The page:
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Table of contents
1.
Introduction
2.
Why This Function is Used
3.
Syntax, Parameter and Return Value
3.1.
Syntax: 
3.2.
Parameters:
3.3.
Return Value: 
4.
Examples 
4.1.
Creating a Predicate for Filtering:
4.2.
JavaScript
4.3.
Matching Objects in an Array:
4.4.
JavaScript
4.5.
Using with Complex Data Structures:
4.6.
JavaScript
4.7.
Implementing Custom Search Functionality:
4.8.
JavaScript
5.
Frequently Asked Questions
5.1.
How does _.matches() differ from simple property checking?
5.2.
Can _.matches() handle arrays and other non-object values?
5.3.
Is _.matches() efficient for large data sets?
6.
Conclusion
Last Updated: Mar 27, 2024
Easy

Lodash _.matches() Method

Author Pallavi singh
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Anubhav Sinha
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25 Jun, 2024 @ 01:30 PM

Introduction

In JavaScript programming, especially when working with collections or complex data structures, it's often necessary to check if objects in a collection match a certain criteria. Lodash's _.matches() method provides a concise and efficient way to create a function that performs such checks. 

Lodash _.matches() Method

This method is particularly useful for creating predicates for filtering operations, validating data structures, or implementing custom search and match functionalities.

Why This Function is Used

The _.matches() function is used to create a function that performs a deep comparison between the properties of an object and a given source object. It's essential in scenarios where you need to filter or find objects in a collection that conform to a specific pattern or structure, ensuring a more streamlined and readable approach to data manipulation.

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Syntax, Parameter and Return Value

Syntax: 

_.matches(source)

Parameters:

source (Object): The object to match against.

Return Value: 

(Function) - Returns a new function that checks if a given object matches the source object's property values.

Examples 

Creating a Predicate for Filtering:

  • JavaScript

JavaScript

var _ = require('lodash');

var users = [

 { 'user': 'barney', 'age': 36, 'active': true },

 { 'user': 'fred', 'age': 40, 'active': false }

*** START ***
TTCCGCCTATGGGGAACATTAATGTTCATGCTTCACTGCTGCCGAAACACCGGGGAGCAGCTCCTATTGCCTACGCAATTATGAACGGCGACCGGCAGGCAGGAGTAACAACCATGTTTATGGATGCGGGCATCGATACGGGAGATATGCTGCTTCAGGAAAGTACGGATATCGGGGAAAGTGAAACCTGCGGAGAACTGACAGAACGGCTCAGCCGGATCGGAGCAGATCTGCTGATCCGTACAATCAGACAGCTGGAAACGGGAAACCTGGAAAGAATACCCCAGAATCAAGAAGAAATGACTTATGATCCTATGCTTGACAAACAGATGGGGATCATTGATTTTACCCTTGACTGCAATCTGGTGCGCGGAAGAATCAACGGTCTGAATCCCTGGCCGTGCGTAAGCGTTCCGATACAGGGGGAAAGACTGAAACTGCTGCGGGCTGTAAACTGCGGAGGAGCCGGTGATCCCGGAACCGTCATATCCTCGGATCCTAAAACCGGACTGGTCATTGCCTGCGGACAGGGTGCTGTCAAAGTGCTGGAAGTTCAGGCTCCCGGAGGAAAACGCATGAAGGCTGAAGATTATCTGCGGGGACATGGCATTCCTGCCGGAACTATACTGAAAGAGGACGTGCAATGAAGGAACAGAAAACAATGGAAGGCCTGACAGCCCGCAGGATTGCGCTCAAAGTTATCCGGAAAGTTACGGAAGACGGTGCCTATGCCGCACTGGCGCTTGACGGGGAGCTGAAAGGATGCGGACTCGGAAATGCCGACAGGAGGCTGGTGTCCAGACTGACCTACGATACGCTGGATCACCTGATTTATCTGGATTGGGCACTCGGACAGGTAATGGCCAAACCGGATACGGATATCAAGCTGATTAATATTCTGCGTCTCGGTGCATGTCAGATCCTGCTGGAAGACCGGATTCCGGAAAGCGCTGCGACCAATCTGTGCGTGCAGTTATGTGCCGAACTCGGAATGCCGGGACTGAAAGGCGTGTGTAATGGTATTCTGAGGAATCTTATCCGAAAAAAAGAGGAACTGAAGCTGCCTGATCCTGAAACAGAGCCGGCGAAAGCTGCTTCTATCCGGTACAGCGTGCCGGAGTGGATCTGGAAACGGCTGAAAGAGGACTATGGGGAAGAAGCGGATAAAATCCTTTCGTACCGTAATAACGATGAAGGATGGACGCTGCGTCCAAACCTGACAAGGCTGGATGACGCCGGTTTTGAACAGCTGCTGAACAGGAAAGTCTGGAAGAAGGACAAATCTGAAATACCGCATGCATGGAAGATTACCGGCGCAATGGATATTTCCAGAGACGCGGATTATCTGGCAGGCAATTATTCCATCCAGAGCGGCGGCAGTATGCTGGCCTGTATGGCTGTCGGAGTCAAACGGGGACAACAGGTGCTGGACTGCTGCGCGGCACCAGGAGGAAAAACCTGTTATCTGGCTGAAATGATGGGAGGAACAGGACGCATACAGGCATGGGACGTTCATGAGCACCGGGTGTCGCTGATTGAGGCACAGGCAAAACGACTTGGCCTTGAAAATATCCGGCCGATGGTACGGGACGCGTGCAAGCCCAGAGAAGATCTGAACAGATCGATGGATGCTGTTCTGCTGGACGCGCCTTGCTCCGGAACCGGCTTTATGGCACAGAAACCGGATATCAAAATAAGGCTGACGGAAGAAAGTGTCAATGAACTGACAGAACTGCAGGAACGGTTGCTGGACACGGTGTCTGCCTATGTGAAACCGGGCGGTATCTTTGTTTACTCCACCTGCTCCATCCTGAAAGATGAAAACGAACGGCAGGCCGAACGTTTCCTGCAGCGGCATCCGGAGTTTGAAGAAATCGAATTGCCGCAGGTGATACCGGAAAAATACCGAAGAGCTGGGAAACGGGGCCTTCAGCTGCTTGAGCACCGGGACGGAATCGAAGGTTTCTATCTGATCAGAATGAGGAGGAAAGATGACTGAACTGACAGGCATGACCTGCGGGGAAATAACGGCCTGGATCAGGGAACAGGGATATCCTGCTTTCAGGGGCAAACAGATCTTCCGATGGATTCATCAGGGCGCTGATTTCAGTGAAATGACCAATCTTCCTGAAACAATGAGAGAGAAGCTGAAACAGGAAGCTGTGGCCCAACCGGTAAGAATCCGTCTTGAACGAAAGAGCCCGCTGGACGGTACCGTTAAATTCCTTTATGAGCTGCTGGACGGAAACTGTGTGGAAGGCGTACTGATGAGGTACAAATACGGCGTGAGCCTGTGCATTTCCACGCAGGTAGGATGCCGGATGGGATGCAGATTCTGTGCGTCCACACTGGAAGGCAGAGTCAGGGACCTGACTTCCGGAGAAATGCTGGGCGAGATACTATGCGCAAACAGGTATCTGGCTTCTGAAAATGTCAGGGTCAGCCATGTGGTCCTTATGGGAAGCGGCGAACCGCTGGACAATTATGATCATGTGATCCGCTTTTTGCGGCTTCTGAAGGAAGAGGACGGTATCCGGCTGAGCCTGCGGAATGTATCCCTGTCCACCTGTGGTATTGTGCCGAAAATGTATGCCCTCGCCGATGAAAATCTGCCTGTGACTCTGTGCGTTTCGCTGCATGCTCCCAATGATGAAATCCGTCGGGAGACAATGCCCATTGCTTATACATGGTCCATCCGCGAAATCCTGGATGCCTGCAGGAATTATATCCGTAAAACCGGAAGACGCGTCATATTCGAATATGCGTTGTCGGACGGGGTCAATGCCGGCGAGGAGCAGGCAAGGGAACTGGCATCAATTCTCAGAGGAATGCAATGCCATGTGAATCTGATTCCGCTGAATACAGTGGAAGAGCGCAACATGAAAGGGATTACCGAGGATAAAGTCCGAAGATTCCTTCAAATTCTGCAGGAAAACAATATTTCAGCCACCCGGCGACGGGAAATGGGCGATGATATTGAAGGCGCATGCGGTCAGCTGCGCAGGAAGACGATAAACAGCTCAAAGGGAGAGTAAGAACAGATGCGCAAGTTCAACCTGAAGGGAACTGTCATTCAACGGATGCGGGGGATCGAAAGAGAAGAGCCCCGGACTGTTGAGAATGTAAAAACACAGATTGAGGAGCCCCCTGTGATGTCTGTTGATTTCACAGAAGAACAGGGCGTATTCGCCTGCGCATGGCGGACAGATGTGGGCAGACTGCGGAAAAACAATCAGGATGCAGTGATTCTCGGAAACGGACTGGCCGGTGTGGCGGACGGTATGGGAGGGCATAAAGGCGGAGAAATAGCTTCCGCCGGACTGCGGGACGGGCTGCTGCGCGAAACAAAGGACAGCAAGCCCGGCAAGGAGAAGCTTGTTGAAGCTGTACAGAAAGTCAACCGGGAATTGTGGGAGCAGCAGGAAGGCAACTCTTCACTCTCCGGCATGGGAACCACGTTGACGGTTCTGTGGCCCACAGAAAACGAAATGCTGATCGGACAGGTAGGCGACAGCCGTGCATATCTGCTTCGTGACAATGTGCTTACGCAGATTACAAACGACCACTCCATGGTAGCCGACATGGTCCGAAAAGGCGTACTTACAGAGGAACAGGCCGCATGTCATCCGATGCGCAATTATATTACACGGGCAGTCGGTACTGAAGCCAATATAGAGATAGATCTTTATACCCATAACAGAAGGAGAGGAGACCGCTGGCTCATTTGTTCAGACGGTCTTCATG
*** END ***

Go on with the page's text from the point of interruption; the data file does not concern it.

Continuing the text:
];

var matchesActiveUser = _.matches({ 'active': true });

var activeUsers = _.filter(users, matchesActiveUser);

console.log(activeUsers);

Output:

 [{ 'user': 'barney', 'age': 36, 'active': true }]


Demonstrates using _.matches() to create a function for filtering active users.

Matching Objects in an Array:

  • JavaScript

JavaScript

var products = [

 { 'name': 'apple', 'category': 'fruit', 'stock': 10 },

 { 'name': 'carrot', 'category': 'vegetable', 'stock': 5 }

];

var fruitMatcher = _.matches({ 'category': 'fruit' });

var fruits = _.find(products, fruitMatcher);

console.log(fruits);

Output:

 { 'name': 'apple', 'category': 'fruit', 'stock': 10 }


Shows creating a matcher function to find objects in an array based on category.

Using with Complex Data Structures:

  • JavaScript

JavaScript

var data = [

 { 'id': 1, 'details': { 'type': 'admin', 'active': true } },

 { 'id': 2, 'details': { 'type': 'user', 'active': false } }

];

var adminMatcher = _.matches({ 'details': { 'type': 'admin' } });

var admins = _.filter(data, adminMatcher);

console.log(admins);

Output: 

[{ 'id': 1, 'details': { 'type': 'admin', 'active': true } }]


An example of using _.matches() for matching objects with nested properties.

Implementing Custom Search Functionality:

  • JavaScript

JavaScript

var items = [

 { 'name': 'Chair', 'color': 'blue', 'price': 45 },

 { 'name': 'Desk', 'color': 'white', 'price': 120 }

];

var whiteItemsMatcher = _.matches({ 'color': 'white' });

var whiteItems = _.filter(items, whiteItemsMatcher);

console.log(whiteItems);

Output:

 [{ 'name': 'Desk', 'color': 'white', 'price': 120 }]


Demonstrates creating a matcher function for custom search functionality based on color.

Frequently Asked Questions

How does _.matches() differ from simple property checking?

_.matches() performs a deep comparison, allowing you to match against nested properties and more complex structures, whereas simple property checking typically involves direct value comparisons.

Can _.matches() handle arrays and other non-object values?

_.matches() is designed to work with object structures. For arrays or other types of data, different methods or custom logic would be more appropriate.

Is _.matches() efficient for large data sets?

While _.matches() is generally efficient, the performance may vary depending on the complexity of the data structure and the size of the data set. For very large or complex data, performance considerations may require more optimized solutions.

Conclusion

Lodash's _.matches() method is a versatile tool for creating functions that perform deep comparisons of objects against a source pattern. It's particularly beneficial in filtering, searching, and validating operations involving collections and complex data structures.

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